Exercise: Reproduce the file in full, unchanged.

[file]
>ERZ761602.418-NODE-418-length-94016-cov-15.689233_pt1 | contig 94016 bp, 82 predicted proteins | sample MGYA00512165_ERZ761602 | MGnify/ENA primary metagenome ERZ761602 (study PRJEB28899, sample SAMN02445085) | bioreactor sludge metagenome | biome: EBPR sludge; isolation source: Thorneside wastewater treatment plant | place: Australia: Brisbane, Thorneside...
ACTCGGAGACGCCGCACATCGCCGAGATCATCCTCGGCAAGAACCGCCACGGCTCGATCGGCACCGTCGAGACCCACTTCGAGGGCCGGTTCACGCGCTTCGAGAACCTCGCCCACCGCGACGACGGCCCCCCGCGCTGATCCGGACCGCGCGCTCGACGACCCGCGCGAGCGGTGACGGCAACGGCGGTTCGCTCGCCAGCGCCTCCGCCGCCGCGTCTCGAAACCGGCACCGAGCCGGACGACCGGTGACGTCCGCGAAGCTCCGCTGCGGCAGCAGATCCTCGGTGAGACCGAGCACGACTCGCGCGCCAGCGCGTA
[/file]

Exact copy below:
>ERZ761602.418-NODE-418-length-94016-cov-15.689233_pt1 | contig 94016 bp, 82 predicted proteins | sample MGYA00512165_ERZ761602 | MGnify/ENA primary metagenome ERZ761602 (study PRJEB28899, sample SAMN02445085) | bioreactor sludge metagenome | biome: EBPR sludge; isolation source: Thorneside wastewater treatment plant | place: Australia: Brisbane, Thorneside...
ACTCGGAGACGCCGCACATCGCCGAGATCATCCTCGGCAAGAACCGCCACGGCTCGATCGGCACCGTCGAGACCCACTTCGAGGGCCGGTTCACGCGCTTCGAGAACCTCGCCCACCGCGACGACGGCCCCCCGCGCTGATCCGGACCGCGCGCTCGACGACCCGCGCGAGCGGTGACGGCAACGGCGGTTCGCTCGCCAGCGCCTCCGCCGCCGCGTCTCGAAACCGGCACCGAGCCGGACGACCGGTGACGTCCGCGAAGCTCCGCTGCGGCAGCAGATCCTCGGTGAGACCGAGCACGACTCGCGCGCCAGCGCGTA